Steve Jobs Stanford Speech

Steve Jobs, the multimillionaire who founded Apple Inc., has experienced hardships in his life that inspire the common man. 

This Sunday, he gave a speech at Standford University, sharing three stories, all of which detail things all people will likely go through in their lives. In his own words, these stories were about connecting the dots, love and loss, and death.  

Jobs had dropped out of college in the first 6 months of enrollment, explaining that he could finally stop attending required classes he didn’t find interesting, and drop in on the ones he found more intriguing.  

Scraping for every cent he could find by returning Coke bottles, he was able to buy food and stay on the floor of friends dorm rooms while he continued to drop in on classes.  

In his speech, he stated “I loved it. And so much of what I stumbled into by following my curiosity and intuition turned out to be priceless later on.” He then goes on to explain how the calligraphy classes he would never been able to take if he hadn’t dropped out went on to be crucial in the design of the Macintosh’s typography.  

This supports the belief that everything happens for a reason. By making the decision some would consider to be irrational, and dropping out of college, he was able to ensure the Macintosh was the first personal computer in the world to have beautiful typography.  

Continuing in his speech, Jobs then explains his battles with love and loss he has faced in his life.  Starting his company in his parent’s garage with his friend and partner, “Woz”, it took him 10 years to turn his company into a $2 billion company. 

Stephen Wozniak, 55, is an engineer that worked with Jobs to help found Apple Inc. His work and insight was crucial in turning the company into what it is today.  

As the company grew, however, Jobs began to grow out of it. He explains how at the age of 30, he was out of the company, being fired by John Sculley.  

Having sold more than 50 percent of the company, he was at the mercy of his stockholders, and was fired. “What had been the focus of my entire adult life was gone. And it was devastating.” 

Although he was devastated, he never gave up on his goals. He spoke about how being fired freed him, giving him the ability to engage in the most creative period of his life, putting him into a work fever. This again comes back to the “everything happens for a reason” mentality.   

The final story Jobs shared with the people was one about death, and how close he came to it when he was diagnosed with cancer a year ago.  

Being told the cancer was incurable and he was destined to die. Although this proved to be false, he was inevitably shaken, but given a new perspective on life. He stated “Your time is limited, so don’t waste it living someone else’s life.” 

Steve Jobs taught us all during this speech the importance of life, and how everything happens for a reason. In the years to come, we will surely see the fruits of his labor in his company, and because of his hard work.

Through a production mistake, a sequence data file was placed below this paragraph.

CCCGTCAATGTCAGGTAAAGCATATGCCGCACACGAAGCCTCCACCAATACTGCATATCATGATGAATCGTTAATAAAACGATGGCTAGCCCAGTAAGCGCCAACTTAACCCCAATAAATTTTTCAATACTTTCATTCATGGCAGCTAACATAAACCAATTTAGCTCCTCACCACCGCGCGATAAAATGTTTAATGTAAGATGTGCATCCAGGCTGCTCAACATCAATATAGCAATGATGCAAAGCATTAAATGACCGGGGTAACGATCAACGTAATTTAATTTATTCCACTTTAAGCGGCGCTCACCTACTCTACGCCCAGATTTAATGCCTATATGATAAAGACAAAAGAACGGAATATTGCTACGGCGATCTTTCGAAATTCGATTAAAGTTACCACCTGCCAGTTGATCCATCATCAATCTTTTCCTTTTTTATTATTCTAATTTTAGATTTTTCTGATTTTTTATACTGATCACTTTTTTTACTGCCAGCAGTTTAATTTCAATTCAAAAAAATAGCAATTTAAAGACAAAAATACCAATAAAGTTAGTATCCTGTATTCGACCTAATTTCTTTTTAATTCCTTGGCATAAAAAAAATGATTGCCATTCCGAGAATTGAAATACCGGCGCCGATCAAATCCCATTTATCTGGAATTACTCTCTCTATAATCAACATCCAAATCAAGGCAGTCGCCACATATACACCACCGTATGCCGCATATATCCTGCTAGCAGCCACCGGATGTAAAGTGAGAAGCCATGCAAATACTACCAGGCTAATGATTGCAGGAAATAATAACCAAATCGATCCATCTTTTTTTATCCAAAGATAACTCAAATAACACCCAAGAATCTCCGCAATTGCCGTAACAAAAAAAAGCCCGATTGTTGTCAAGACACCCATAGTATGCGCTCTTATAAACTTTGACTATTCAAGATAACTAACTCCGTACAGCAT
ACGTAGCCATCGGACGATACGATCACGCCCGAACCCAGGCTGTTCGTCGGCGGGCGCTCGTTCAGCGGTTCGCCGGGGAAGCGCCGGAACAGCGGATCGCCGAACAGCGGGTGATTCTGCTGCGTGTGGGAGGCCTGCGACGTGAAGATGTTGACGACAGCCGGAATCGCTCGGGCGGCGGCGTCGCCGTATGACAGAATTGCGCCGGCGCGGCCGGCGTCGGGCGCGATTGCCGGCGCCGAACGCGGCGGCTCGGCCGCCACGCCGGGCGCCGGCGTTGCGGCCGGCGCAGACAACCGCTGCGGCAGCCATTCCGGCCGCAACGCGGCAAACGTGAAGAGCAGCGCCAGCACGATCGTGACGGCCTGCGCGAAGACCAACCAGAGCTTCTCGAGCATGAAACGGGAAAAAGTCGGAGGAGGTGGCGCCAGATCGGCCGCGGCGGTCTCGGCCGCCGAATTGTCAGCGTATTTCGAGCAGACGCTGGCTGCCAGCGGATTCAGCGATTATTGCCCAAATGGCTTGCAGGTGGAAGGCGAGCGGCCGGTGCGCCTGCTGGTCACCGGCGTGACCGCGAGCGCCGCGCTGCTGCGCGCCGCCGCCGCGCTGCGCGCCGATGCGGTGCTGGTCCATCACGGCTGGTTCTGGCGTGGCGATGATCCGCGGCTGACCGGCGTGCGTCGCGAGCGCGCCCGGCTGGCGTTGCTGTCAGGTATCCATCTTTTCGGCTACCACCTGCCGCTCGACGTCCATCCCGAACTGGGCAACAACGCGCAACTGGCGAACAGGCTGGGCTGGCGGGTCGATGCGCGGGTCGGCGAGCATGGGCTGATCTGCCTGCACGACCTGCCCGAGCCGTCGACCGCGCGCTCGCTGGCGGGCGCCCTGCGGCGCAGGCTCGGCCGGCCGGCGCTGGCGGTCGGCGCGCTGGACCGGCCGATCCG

tarting from now and running throughout the rest of the semester here at UW Whitewater, there is a mentor/mentee art gallery at the Crossman Gallery! 

Starting every week on Monday and ending on Thursday, running from 11:00 a.m. to 6:00 p.m., admission to the gallery is free, and it shows off the works of art professors and their young protégées here at UW Whitewater. 

Pieces in these exhibits include combinations of abstract art, paper art, sculptures, and traditional painted art.  

There are over two dozen pieces in the exhibit, each with explanations near them as to what they mean, and what they stand for.  

When arriving at the gallery, there were about ten others admiring the art it had to offer. Among these were Connor C. and Nicholas S., who both agreed to be interviewed. 

When asked about the art, Mr. S stated that “It’s interesting how many different types of art can portray such similar emotions. Whether it’s abstract paper-formed art, or a normal painting it can make you feel what the artist was going for.” 

According to the front desk clerk working the gallery, this was one of several aims of the exhibit. To show how the diversity of art can speak to different demographics of viewers.  

While touring the exhibits, one can read each explanation of each piece and gain a greater understanding of what each piece stands for. They were constructed for a reason. 

For most of the mentee’s pieces, the meaning had something to do with what their mentors had taught them.  

What is more surprising, is how the mentor’s pieces had many explanations about what their mentee’s had taught them, which opened our eyes to exactly what the exhibit’s main point was. Mentors and their protégées teach each other, not just one way.  

Mr. C stated that “It’s about more than just mentors teaching their students. The students can teach their mentors without even trying to. That’s the basis of a healthy teacher/student relationship. That’s what this place is actually all about.” 

*The Crossman Gallery is open Monday to Thursday from 11:00 a.m. to 6:00 p.m. all semester long, and is free to anyone looking for inspiration and a fine art viewing experience.*